Graduate student, political philosophy, 30-ish [coolly]: ‘Socialism is the first stage of state control of all means of production and distribution. It’s command central … Socialists are communists.’

Firefighter, middle-aged: ‘Socialism is the practice – the practice – of equality.’

* * *

Whatever else it was, the recent mayor’s race was a public confrontation with inequality. The dominant boosterist story of contemporary Buffalo is abbreviated as ‘Renaissance’. In the miserablist press the story is typically abbreviated ‘disaster’. Neither suits the whole.

Deer are not wandering everywhere in the city, and even where they tread, the grassy plots represent progress from the thousands of firetraps, shooting galleries and condemned hulks that a working class stripped of its livelihood – by the collapse of steel and then domino-like deindustrialization – had once called home. Buffalo’s population was 532,759 in 1960; it is now 278,349, a bit higher than in 1890. The latest census reflects an uptick, driven most dramatically by new migrants. On the East Side, which for decades has been predominantly black with a Polish remnant, the newcomers include at least 10,000 (possibly 20,000) Bangladeshis, many who fled the high costs of New York City and then encouraged relatives from the old country to join them, transforming some abandoned Catholic churches into mosques and community centers. Not far from the Debs Hall, a Spanish-speaking enclave has taken root, climate refugees from Puerto Rico in the wake of Hurricane Rita.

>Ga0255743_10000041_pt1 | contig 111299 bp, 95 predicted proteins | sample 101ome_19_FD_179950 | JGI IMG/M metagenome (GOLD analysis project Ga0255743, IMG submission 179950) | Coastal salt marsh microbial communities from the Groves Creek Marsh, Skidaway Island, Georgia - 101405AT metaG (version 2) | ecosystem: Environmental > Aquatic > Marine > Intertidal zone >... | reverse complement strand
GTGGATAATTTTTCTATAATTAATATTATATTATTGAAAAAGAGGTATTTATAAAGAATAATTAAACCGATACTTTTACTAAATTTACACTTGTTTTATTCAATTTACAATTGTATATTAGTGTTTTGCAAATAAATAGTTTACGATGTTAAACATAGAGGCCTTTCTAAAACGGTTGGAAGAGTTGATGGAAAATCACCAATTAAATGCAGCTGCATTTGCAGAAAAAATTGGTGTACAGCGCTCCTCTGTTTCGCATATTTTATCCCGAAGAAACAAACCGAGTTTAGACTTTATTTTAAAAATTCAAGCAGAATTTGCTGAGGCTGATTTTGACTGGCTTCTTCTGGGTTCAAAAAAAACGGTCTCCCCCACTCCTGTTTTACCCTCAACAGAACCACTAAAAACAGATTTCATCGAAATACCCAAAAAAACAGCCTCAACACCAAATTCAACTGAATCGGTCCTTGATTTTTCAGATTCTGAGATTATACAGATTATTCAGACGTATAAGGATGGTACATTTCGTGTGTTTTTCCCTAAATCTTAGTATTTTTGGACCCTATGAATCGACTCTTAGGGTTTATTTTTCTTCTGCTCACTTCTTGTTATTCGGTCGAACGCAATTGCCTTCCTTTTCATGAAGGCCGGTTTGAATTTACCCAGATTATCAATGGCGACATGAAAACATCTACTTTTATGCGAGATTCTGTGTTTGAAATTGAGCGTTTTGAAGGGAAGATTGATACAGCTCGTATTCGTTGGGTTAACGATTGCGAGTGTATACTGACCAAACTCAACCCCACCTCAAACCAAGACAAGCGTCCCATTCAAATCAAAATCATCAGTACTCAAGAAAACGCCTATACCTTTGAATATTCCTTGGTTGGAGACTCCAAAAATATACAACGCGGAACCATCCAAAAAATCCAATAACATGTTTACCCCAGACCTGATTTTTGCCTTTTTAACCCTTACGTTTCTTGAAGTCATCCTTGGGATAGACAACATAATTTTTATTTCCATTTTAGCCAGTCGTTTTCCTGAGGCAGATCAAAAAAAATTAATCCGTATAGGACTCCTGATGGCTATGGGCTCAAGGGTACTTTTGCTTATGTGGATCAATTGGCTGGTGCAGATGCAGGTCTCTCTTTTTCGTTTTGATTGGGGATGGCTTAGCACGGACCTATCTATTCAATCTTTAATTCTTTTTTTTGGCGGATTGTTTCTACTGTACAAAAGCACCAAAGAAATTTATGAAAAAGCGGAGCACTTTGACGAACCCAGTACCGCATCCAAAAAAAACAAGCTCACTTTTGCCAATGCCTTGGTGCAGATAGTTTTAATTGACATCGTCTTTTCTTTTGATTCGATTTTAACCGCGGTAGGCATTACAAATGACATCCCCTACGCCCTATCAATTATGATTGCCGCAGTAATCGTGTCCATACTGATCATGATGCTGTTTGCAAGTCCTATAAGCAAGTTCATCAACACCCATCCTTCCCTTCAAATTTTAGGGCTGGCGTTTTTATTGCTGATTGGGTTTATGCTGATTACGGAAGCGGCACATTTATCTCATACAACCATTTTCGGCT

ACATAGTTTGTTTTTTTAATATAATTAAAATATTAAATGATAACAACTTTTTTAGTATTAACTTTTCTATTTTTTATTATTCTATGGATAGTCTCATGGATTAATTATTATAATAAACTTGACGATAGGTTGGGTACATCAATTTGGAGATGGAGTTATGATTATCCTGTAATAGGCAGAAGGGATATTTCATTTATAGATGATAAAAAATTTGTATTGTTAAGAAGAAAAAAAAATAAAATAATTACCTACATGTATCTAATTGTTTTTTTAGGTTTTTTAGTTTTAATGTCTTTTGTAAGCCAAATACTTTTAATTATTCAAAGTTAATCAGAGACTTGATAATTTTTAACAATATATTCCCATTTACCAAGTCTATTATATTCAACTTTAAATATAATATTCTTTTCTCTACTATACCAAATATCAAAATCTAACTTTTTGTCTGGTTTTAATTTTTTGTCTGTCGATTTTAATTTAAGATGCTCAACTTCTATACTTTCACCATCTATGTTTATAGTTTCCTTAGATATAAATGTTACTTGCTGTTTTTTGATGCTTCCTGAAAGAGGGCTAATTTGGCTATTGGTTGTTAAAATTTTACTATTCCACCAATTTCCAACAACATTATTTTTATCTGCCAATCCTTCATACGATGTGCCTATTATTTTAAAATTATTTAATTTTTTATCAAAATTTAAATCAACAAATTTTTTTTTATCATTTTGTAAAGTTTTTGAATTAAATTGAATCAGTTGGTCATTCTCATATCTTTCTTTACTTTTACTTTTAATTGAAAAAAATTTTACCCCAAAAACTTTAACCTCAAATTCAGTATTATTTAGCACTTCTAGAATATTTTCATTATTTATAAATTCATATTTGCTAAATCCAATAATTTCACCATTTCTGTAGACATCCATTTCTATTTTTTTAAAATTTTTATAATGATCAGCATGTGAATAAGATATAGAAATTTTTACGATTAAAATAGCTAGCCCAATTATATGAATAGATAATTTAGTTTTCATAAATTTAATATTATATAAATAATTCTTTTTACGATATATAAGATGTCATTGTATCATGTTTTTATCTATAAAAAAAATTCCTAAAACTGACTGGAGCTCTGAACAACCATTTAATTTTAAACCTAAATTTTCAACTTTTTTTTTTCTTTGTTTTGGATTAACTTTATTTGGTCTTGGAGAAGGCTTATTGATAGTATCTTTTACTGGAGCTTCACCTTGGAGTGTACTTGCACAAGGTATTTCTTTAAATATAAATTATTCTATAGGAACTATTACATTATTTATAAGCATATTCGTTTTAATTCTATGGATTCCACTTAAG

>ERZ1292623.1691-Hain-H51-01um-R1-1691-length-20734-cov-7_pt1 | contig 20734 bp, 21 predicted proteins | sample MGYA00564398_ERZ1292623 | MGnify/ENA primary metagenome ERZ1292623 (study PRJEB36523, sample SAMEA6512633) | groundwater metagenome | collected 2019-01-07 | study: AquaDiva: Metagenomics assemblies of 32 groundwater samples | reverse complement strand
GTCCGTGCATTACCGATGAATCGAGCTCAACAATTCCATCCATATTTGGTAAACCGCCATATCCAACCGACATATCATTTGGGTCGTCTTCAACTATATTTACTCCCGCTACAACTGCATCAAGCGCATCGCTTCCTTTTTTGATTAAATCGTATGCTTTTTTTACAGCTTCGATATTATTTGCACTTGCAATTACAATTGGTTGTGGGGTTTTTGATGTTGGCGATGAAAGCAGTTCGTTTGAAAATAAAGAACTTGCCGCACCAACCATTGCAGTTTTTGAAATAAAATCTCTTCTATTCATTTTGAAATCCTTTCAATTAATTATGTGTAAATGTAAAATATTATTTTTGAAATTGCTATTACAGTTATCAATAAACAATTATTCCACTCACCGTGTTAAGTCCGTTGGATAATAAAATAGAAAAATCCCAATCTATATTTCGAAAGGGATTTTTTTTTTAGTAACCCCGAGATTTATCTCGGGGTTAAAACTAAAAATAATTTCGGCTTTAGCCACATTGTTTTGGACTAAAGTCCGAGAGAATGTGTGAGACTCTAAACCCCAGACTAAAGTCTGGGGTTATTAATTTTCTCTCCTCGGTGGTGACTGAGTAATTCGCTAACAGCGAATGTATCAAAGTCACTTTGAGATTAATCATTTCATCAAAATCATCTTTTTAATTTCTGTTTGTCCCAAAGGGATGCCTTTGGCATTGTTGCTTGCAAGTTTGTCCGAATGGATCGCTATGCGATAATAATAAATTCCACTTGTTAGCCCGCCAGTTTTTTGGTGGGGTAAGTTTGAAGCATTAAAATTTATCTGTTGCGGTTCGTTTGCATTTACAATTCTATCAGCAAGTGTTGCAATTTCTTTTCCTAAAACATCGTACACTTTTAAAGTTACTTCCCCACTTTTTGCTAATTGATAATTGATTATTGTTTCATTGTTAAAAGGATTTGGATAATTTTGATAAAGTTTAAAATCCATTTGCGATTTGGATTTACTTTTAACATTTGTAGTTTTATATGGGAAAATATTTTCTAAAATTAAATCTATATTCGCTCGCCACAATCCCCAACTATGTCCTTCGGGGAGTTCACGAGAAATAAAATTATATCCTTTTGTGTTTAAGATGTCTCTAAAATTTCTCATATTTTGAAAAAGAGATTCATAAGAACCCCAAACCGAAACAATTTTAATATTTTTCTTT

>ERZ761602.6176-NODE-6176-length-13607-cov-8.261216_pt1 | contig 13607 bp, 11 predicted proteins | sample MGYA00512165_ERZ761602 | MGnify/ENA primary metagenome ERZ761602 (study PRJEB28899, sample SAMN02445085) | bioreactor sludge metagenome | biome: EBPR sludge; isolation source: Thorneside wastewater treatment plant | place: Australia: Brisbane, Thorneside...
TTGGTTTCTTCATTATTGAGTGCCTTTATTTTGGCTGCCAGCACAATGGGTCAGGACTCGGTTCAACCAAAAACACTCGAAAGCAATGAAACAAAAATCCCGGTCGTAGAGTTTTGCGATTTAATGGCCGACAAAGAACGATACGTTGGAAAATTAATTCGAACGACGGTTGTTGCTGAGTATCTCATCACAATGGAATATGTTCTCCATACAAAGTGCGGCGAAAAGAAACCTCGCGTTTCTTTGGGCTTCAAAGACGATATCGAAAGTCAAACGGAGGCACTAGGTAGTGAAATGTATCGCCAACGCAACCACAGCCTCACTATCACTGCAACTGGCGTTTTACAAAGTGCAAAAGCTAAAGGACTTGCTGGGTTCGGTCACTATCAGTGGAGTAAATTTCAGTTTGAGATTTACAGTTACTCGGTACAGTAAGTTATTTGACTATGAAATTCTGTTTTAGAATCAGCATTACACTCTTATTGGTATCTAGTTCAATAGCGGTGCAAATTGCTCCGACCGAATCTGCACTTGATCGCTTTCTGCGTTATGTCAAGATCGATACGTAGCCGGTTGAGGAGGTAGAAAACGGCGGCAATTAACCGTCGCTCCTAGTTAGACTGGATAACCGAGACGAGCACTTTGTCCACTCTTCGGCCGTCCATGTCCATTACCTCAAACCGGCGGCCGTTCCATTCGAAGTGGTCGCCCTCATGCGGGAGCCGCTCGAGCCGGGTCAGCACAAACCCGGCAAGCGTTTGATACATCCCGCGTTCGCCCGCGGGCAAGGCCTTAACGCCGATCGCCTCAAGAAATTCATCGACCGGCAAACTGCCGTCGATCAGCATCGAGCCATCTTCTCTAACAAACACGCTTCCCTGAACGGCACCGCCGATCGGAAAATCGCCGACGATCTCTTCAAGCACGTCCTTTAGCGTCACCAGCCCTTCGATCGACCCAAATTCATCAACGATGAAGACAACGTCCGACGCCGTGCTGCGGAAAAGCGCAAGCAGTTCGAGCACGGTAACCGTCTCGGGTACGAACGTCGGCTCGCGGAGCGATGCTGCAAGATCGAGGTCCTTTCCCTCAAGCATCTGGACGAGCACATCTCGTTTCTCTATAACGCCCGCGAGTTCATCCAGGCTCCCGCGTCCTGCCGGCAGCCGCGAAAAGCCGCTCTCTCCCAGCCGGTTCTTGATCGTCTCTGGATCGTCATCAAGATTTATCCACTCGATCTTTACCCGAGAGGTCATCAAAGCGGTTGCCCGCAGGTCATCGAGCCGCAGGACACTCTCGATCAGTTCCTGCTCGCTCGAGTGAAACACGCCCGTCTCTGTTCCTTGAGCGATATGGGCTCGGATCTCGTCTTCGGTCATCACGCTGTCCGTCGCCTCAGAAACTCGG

East Side landmark, the Central Terminal, with the author’s 1963 Valiant

The bones of the walkable city have not been obliterated. Housing is typically two-story, two-family wood-frame residences, ‘the Buffalo double’ in the vernacular, like my grandfather built a bit farther east in 1924; or the lower profile, extended ‘telescope cottage’. Until the pandemic-fueled real estate price boom, a house could be had here for $25,000 to $50,000, often less. Residential lots tend to be long and narrow, and as in every poor urban district I know, what people call ‘good blocks’ might be a cross-walk away from blight; ‘good houses’, alongside vacant or tumble-down properties; side streets intact with contiguous houses whose owners are trying, bracketed on each end by broad stretches of near-nothingness – the radial commercial streets that lead downtown and are mute testimony that for sixteen years the city’s first black mayor, incumbent Byron Brown, has not tried very hard for what is considered the black side of town.

Supporters of his challenger, India Walton, pointed out that the mayor’s enthusiasm for bulldozing vacant buildings was excessive (his five-year plan of ‘a thousand a year’ ultimately totaled 8,000); in any case, it had no second act beyond some incongruous suburban-style housing here and there. The city’s poverty rate – about 30 percent, persistent across his tenure – is most starkly visible on the East Side (though hardly unique to it). Among black city residents the rate is 35 percent, three points higher than their rate of home ownership. A stinging report by the University of Buffalo’s Center for Urban Studies comparing the state of black Buffalo in 1990 and the present, called ‘The Harder We Run’, concludes: ‘Everything changed, but everything remained the same.’ For some of us crossing town on broken pavement or riding laggardly buses, low-boil rage is a familiar emotion.

And yet, and yet …